With the 2021 season fast approaching, should we be dreaming bigger or smaller for Mizzou’s future?
If you log onto Twitter — and I’d recommend that if you haven’t already, don’t! — and search the account affiliated with this website, you’ll find a number of things in our bio. Perhaps most aptly to what follows, you’ll find the words, “overwhelmingly reasonable.”
It’s not so much an editorial ethos that we try to live by as a staff — we’re prone to the occasional foray into all-out stanning. Rather, we try to see it as an exercise in responsibility that squarely fits our dual role as fans and journalists. In an effort to understand and know our teams to the furthest possible extent, we go above and beyond in tempering excitement that naturally results from emotional connection to a school or team. It’s easy to curse a quarterback for sailing a throw over his receiver’s head into the awaiting arms of a safety — but perhaps it’s more accurate to point out where the receiver missed his route or where the coordinator schemed poorly and then get mad accordingly.
This is the gray area in which we — and truly all sports fans who want to not die of blood pressure related issues at an early age — operate. We feel and embrace the adrenaline of the moment while trying to take deep breaths before we act (and speak) impulsively.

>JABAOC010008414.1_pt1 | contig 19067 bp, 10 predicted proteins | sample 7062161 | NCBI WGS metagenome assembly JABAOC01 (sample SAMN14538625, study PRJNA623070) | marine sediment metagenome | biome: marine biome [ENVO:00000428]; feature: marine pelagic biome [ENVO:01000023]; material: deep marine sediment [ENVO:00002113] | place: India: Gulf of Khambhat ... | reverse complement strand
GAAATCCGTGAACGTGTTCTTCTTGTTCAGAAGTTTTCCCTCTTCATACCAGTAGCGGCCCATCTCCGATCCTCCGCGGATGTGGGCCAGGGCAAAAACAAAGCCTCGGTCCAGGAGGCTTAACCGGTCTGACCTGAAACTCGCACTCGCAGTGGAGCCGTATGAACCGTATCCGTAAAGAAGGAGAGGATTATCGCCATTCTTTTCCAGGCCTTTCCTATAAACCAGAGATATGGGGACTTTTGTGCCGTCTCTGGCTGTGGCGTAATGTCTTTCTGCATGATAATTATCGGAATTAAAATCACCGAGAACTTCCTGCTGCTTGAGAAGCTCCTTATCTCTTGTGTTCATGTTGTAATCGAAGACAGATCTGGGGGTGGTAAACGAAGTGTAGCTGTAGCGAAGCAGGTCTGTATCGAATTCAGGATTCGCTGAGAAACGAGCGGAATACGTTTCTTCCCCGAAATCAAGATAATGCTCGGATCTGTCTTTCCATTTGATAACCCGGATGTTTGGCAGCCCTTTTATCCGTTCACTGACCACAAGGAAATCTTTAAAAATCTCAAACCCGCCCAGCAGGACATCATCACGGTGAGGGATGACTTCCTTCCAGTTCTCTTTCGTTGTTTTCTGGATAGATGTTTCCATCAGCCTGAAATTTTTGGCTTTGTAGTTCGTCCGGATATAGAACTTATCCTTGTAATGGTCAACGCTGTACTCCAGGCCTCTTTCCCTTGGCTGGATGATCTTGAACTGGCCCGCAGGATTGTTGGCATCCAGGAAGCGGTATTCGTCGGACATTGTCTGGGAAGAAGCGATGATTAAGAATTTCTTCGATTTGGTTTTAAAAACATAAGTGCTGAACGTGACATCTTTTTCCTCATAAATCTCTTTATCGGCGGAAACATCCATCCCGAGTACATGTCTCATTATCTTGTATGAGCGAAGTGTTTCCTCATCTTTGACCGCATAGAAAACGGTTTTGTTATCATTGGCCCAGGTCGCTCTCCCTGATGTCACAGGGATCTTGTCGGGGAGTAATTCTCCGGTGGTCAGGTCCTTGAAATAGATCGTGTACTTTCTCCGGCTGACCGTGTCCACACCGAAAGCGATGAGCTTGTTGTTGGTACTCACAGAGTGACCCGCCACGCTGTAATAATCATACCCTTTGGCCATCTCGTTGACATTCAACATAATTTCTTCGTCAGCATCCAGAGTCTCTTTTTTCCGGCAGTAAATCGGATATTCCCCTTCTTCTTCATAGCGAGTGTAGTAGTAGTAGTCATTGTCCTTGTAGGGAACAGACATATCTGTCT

Over the past several months we’ve done extensive work previewing this football team, and one of the more common metaphors that crept its way into our coverage is, “eating your vegetables.” It’s this (accurate) idea that in order to have expectations based somewhat in reality, we need to take the bad with the good.
There’s been a lot of the latter over the past 12 months, but there’s also been some of the former. Yes, Mizzou exceeded expectations in 2020… but they still dropped winnable games against mediocre teams like Tennessee and Mississippi State. Yes, Mizzou is recruiting at unprecedented levels… but they’re also still working against a wide talent gap between themselves and the higher levels of the SEC. Yes, there’s a lot of young, exciting talent on the roster… but is there a lot of proven experience in those places as well?
All of these are the right questions to ask, as they’ll keep us from tearing our hair out when things inevitably don’t go our way. Thus is our lot in life as Missouri Tigers.
But as the 2021 college football season kicks off I have to confess I’m finding it difficult to accept “overwhelmingly reasonable” as a default setting.
It could be that I’m just a sucker for good marketing, something the Tiger program has excelled at since Drinkwitz’s arrival. The head coach has injected a new sort of vitality into the Mizzou Football orbit that feels unfamiliar from his position. Gary Pinkel, for all of his strengths as a coach, was not exactly a personable guy. And we can all recall Barry Odom’s abrasiveness, something that likely led to the end of his tenure in Columbia.
But Drinkwitz? For lack of a better term, Drinkwitz is just a whole lot of fun. He’s dorky in a likable, self-deprecating way. He engages fans on social media. He’s willing to look foolish running with his players in practice videos. It’s the sort of thing you see in GIFs that endlessly cycle through the sports-loving corners of the internet. It’s the sort of thing that, as a fan, endears you to a coach.